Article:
It's not meant to be taken literally, it refers to any manufacturer of diary products.
Who said Life of Brian didn't REALLY have Jesus, the historical Jesus at that, as its main character?? http://www.relegere.org/index.php/relegere/article/view/10
You mean that it was Jesus and not Graham Chapman who acted the lead role? ...totally plausible.-anthony
If the main character is Barabbas, does that count? If so, I'm quite partial to the film Barabbas.
I know this will make me unpopular among fellow academics, but I absolutely adore the film, "The Last Temptation of Christ." I know that it is far from historically accurate, but it is the only Jesus movie I have ever seen that captures the revolutionary essence of Jesus's life and ministry without submitting to sappy sentimentalism. I love the scene between Jesus and Pilate in which Jesus explains his purpose in terms of Daniel's vision of the clay-footed statue of empires.
You're dead on about the revolutionary aspect... no other film I know has attempted this. It really is a great film if you can look past the poor acting, the terrible direction, and the ridiculous costume design.It would have made a better book.-anthony
It made a fantastic book. Nikos Kazantzakis was surprisingly perceptive of the first-century Palestinian worldview for someone with no formal education on the subject.
Book > Film (without question)... Jesus didn't have a Brooklyn accent in the book.
Re Kazantzakis' ability to understand the first-century Palestinian worldview, this is from the translator's note in my (ancient) paperback copy of Last Temptation: "...his native Crete remained his true spiritual home, and his devotion to it and to the peasantry into which he was born...gave his writings that sense of the "spirit of place" which is such an important ingredient of great literature. It was in Crete that he first came to know the shepherds, farmers, fishermen, innkeepers and peasant entrepreneurs who people his novels..."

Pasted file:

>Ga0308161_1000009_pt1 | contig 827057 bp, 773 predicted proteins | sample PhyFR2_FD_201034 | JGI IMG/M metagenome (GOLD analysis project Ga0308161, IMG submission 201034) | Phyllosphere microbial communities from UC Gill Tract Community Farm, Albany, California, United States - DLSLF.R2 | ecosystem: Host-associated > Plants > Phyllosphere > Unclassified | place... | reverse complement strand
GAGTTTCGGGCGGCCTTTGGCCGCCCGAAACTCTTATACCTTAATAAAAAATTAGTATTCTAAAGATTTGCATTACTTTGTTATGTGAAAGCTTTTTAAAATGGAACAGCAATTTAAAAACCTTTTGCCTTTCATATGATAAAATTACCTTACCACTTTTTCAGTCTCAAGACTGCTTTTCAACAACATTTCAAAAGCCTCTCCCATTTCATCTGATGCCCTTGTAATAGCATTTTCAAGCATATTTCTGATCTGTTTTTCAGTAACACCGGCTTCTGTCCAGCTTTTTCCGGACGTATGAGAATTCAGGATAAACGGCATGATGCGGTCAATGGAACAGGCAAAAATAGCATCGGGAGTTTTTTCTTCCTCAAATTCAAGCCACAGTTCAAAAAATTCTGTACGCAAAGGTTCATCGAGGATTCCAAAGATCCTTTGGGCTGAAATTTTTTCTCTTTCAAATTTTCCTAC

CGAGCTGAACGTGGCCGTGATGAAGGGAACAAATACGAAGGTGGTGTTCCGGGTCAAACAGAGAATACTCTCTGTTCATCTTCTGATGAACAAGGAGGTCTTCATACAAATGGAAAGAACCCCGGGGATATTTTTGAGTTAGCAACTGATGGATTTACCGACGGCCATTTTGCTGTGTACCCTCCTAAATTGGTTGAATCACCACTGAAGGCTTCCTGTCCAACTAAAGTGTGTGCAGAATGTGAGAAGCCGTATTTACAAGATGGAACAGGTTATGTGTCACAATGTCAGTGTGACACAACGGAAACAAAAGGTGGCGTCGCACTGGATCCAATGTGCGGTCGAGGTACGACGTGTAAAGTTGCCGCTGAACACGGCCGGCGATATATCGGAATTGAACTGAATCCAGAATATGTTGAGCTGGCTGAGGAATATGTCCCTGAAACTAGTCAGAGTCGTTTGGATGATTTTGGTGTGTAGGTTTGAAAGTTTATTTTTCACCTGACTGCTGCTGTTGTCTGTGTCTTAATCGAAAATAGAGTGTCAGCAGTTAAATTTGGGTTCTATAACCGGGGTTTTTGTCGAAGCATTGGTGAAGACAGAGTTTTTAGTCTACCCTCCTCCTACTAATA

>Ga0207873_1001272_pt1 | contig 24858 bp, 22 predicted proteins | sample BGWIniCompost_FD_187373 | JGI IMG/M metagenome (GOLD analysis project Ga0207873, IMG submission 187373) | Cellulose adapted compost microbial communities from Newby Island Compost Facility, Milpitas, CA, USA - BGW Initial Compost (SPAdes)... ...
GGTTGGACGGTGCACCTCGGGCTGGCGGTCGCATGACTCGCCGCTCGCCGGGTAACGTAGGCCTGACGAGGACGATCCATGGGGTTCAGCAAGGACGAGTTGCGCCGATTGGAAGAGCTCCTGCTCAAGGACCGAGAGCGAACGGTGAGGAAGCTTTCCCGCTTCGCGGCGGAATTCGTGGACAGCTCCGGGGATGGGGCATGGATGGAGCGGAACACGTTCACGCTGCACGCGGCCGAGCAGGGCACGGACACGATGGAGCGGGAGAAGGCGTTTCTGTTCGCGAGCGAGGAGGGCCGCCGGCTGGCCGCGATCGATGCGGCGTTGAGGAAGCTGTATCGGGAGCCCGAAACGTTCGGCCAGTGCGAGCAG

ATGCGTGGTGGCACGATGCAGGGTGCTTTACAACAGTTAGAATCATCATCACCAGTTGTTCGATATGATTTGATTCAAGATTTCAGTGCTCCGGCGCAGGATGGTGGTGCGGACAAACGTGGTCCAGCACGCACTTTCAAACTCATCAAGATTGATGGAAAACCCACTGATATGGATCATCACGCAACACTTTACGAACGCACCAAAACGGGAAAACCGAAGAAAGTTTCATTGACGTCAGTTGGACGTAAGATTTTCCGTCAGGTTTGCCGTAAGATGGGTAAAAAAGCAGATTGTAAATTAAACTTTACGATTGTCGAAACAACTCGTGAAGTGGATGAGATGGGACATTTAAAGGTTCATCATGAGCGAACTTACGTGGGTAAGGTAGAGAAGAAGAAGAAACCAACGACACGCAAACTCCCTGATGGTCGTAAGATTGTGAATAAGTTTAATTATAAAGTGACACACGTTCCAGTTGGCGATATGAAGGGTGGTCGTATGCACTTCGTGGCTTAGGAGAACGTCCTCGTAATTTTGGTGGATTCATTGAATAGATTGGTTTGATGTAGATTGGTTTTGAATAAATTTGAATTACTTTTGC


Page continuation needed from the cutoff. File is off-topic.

The Son of Man (Mark Dornford-May, 2006). Visually stunning, the film's recontextualization of the life of Jesus in modern day South Africa is pitch perfect, incarnating the central figure of the biblical texts in a new social setting in a way that provokes fresh questions, especially with regard to why he was executed and how his followers continued his movement. Eric
I have used Jesus of Nazareth for years while teaching Life of Christ classes, it humanizes Judas in a way that makes some uncomfortable, but if you teach it along side of the gospel accounts and The Case for Christ by Strobel it creates great conversation in my humble opinion.
For me it was The Miracle Maker hands down. While some might paint this as a kids' film because it involved claymation and other animation, it is still better than the rest in my opinion.
Definitely... Those puppets can really act.
Your death will stand as a landmark in the continuing struggle to liberate the parent land from the hands of the Roman imperialist aggressors, excluding those concerned with drainage, medicine, roads, housing, education, viniculture and any other Romans contributing to the welfare of Jews of both sexes and hermaphrodites. Signed, on behalf of the P. F. J. , etc. " And I'd just like to add, on a personal note, my own admiration, for what you're doing for us, Brian, on what must be, after all, for you a very difficult time
The musical Godspell. It's the only film I've seen that comes close to capturing Jesus's love for God and for people. For example, God Save the People.
I like Jesus Christ Super Star. It is set in Israel and has some great music.
I'm still partial to The Jesus of Montreal. Watching itt was 'one of those experiences' for me; it moved me to something more than I was before.And, by the by, the soundtrack for The Last Temptation of Christ TOTALLY makes up for the dreck that is the rest of the film.
I fully agree. I listen to the Peter Gabriel soundtrack while writing papers. It makes everything feel so much more intense.
we are all individuals